s the class naturally split up, Senior Ethan Yao couldn’t help but feel excluded. He stood by, watching them all pair off within themselves and chatter incoherently. Waiting. Wondering. He did what everyone else was doing: attending the class, participating, working. But he just didn’t fit in.
Thin bodies paired with cheerful personalities surrounded him, and in every way they appeared radiant. He looked around to realize that he was indeed a great deal different. The pitch of his voice, the shape of his body, his melancholy personality, his introverted tendencies. He wasn’t the same as them.
To him, they were beautiful.
Beauty. It lies in the forefront of our minds, and we can’t help but apply the standard to ourselves. We often diverge from our own personal beliefs, fascinated by the sheer concept it encapsulates.
“Beauty is in the eye of the beholder,” Yao said. “If you try to live your life trying to appeal to other people and be beautiful in front of other people, then you’re going to waste a lot of your time.”
But, despite this powerful belief, Yao couldn’t and still can’t help but get stuck in this afflicting cycle. Fearing the possibility of being deemed ugly and having the desire to appeal to those around him, Yao felt the need to establish change within his own life.
He focused on where he felt the negative differences most strongly: the fat on his stomach and the fat on his face. He was continually told by the doctors that he was overweight. Yao, who couldn’t help but compare himself to the more slender frames of his peers, decided that he, too, would become skinny.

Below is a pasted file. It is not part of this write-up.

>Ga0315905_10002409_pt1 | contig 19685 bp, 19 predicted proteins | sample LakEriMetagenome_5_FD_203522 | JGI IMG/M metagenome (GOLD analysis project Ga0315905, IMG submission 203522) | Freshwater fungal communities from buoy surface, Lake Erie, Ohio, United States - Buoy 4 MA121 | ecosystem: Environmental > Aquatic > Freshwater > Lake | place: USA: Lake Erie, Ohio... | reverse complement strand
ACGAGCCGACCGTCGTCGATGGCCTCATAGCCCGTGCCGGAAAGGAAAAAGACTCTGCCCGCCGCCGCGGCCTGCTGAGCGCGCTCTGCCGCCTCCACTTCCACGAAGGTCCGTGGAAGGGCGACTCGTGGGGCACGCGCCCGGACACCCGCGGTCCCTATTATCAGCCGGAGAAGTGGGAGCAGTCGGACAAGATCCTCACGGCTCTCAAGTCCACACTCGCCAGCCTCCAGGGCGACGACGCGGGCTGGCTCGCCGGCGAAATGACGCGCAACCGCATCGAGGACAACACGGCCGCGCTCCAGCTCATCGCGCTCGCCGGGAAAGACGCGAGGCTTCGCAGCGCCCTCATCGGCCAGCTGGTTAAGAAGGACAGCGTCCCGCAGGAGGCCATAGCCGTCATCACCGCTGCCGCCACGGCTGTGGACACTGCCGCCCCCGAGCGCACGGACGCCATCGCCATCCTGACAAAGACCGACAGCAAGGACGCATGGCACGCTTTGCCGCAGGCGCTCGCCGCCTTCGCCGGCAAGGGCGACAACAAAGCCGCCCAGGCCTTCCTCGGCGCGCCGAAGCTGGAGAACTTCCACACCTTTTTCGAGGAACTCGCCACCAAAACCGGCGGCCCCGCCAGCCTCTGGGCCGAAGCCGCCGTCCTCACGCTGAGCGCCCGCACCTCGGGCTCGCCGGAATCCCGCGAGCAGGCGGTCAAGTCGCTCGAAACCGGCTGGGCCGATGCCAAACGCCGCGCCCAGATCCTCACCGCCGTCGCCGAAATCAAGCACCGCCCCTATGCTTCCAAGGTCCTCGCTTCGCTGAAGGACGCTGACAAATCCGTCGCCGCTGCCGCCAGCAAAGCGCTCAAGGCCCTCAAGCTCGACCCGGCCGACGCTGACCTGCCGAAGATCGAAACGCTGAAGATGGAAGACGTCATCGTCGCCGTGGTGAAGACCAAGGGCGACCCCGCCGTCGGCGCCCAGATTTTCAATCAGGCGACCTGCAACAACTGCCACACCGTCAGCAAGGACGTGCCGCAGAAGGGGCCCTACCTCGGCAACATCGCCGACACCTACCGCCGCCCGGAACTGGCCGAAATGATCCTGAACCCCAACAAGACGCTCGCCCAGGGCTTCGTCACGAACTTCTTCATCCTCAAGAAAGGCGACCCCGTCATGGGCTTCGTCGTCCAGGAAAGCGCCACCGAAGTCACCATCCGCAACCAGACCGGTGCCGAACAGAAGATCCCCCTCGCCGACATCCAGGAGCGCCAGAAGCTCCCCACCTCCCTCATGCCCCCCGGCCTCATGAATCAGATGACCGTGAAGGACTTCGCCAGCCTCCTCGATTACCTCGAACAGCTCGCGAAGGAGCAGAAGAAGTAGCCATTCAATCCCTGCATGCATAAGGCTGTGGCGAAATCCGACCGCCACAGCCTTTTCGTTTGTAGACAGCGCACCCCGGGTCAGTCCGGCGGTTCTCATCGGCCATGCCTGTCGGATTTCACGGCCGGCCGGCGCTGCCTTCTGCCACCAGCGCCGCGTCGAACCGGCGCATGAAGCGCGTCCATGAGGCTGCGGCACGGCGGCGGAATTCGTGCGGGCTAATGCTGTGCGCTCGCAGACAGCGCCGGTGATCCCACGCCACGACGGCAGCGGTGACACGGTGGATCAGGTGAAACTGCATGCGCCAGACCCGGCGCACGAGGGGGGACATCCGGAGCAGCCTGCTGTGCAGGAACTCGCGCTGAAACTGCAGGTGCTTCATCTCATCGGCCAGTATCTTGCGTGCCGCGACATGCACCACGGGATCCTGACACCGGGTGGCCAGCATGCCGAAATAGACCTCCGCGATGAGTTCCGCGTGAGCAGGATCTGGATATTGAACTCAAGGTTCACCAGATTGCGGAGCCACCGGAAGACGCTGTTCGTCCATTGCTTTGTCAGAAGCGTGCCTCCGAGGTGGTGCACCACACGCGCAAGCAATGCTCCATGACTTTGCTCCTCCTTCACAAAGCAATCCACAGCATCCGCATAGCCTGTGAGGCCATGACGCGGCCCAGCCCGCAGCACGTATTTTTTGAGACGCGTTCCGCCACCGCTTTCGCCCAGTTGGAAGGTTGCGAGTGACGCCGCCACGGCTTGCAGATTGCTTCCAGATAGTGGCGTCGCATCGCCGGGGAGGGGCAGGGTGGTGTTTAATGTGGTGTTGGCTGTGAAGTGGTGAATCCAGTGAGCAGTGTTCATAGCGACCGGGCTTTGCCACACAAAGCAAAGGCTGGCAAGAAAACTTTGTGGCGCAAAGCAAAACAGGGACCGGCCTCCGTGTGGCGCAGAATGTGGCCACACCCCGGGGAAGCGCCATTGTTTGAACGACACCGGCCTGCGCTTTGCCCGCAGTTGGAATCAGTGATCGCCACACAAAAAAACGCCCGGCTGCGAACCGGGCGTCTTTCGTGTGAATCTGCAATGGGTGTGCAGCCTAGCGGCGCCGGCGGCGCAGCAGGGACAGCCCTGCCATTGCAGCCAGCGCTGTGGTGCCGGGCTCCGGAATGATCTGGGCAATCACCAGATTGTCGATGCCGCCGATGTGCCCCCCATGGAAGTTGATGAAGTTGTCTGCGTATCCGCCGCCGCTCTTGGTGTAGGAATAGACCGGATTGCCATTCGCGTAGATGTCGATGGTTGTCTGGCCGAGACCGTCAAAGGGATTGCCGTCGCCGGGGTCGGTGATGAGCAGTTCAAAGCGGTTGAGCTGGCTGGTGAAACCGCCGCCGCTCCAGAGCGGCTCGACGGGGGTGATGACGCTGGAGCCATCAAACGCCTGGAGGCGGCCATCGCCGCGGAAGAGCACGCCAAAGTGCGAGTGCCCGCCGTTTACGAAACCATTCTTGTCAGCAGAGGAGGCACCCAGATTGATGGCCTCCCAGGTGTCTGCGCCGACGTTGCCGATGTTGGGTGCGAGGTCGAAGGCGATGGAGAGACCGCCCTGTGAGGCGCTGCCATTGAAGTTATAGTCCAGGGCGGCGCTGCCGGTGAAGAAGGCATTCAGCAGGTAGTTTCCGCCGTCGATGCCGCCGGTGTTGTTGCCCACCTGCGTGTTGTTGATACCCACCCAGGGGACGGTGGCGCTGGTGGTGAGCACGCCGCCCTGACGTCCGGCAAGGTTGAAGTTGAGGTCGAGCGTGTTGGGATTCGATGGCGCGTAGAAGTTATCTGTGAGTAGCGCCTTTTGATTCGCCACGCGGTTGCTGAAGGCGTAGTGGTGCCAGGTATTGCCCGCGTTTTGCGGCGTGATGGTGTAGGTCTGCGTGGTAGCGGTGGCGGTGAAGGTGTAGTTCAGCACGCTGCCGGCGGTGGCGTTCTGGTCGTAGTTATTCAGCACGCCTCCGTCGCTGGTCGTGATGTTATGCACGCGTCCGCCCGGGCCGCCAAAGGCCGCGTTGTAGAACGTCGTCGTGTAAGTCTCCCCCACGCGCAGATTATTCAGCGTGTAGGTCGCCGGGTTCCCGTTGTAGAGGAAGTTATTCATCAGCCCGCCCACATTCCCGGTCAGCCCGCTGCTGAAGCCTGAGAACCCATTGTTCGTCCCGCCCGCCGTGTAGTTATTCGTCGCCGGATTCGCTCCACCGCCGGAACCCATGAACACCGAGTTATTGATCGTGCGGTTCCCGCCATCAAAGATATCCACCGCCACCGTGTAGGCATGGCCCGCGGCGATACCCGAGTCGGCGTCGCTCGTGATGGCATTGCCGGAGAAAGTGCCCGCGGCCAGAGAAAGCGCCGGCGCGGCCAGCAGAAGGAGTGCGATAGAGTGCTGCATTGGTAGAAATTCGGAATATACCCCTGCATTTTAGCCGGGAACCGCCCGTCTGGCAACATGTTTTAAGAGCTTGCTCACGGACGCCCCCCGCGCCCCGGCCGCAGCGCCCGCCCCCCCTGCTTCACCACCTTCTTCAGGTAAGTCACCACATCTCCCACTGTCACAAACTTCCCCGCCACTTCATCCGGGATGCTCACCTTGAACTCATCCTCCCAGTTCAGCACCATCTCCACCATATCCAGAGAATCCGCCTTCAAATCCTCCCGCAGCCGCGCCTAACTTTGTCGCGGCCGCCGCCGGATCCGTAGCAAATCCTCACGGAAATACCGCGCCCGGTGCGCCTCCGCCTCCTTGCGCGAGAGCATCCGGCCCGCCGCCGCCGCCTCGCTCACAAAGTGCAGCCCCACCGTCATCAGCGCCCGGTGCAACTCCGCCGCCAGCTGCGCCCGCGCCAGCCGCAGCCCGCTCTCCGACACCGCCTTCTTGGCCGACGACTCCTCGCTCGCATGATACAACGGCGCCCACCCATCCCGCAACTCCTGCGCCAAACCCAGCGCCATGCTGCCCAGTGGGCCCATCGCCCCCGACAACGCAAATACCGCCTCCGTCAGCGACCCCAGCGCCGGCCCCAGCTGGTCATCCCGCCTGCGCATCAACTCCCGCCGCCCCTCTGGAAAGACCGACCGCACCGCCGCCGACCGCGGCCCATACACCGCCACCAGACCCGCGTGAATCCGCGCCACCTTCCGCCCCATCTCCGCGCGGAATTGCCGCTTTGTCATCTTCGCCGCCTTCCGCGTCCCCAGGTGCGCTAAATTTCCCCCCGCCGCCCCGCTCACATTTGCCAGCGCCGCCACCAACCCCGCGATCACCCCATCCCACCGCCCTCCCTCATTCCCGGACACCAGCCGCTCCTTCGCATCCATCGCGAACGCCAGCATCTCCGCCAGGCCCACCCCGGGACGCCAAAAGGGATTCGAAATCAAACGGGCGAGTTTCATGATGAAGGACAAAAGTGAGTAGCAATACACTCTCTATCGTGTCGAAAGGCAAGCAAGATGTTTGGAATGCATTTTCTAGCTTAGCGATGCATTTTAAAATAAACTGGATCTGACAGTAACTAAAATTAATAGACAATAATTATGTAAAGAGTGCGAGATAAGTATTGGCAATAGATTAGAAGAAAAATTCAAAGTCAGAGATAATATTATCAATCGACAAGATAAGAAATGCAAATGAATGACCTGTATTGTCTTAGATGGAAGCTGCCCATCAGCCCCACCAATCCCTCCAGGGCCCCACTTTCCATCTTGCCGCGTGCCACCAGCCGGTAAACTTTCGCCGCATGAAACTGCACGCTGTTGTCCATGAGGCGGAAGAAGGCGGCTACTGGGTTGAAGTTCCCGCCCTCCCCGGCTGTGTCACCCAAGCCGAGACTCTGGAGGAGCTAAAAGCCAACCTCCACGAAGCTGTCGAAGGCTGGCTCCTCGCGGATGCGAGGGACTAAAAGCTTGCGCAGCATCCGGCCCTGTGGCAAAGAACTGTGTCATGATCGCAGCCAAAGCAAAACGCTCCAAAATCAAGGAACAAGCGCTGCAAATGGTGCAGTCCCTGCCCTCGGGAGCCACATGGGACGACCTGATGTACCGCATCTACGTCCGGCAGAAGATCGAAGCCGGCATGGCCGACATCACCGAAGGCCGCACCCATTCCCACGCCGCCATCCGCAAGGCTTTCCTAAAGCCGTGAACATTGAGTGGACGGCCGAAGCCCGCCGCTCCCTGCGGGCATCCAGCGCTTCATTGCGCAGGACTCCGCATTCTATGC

He tried one method after the other: exercise, eating healthy and joining dance. All efforts made to discard his feelings of self-hatred. All to feel beautiful.
He tried adjusting everything he could — his sense of humor, his walk, his diction, and his laugh. Despite all efforts he was met with unsuccessful results, and while he knows he should be himself and be proud of who he is, Yao also believes his looks have an impact on how people perceive him. Beauty affects their willingness to befriend him. But that mindset has slowly changed him. It has left an impact in Yao’s life that he both regrets and feels thankful for. To some degree his troubling experience with beauty has shaped his personality into a new level of maturity but it also led him to times of emotional distress.
He was set on fixing the flaws he found in himself that made him unhappy. He yearned to erase their existence out of the picture, an act senior Henry Wang does on his computer.
Although it’s not often that people ask Wang to make them skinnier on Photoshop, the infrequent, yet occasional request still stuns him. As a portrait photographer, he usually complies to the requests of his clients, but, in his opinion, he sees no need to change their bodies. He watches people scrunch their face as they scrutinize pictures of themselves, finding and magnifying their slight imperfections in the frame of the camera. They try changing themselves to meet the beauty standards prevalent in society.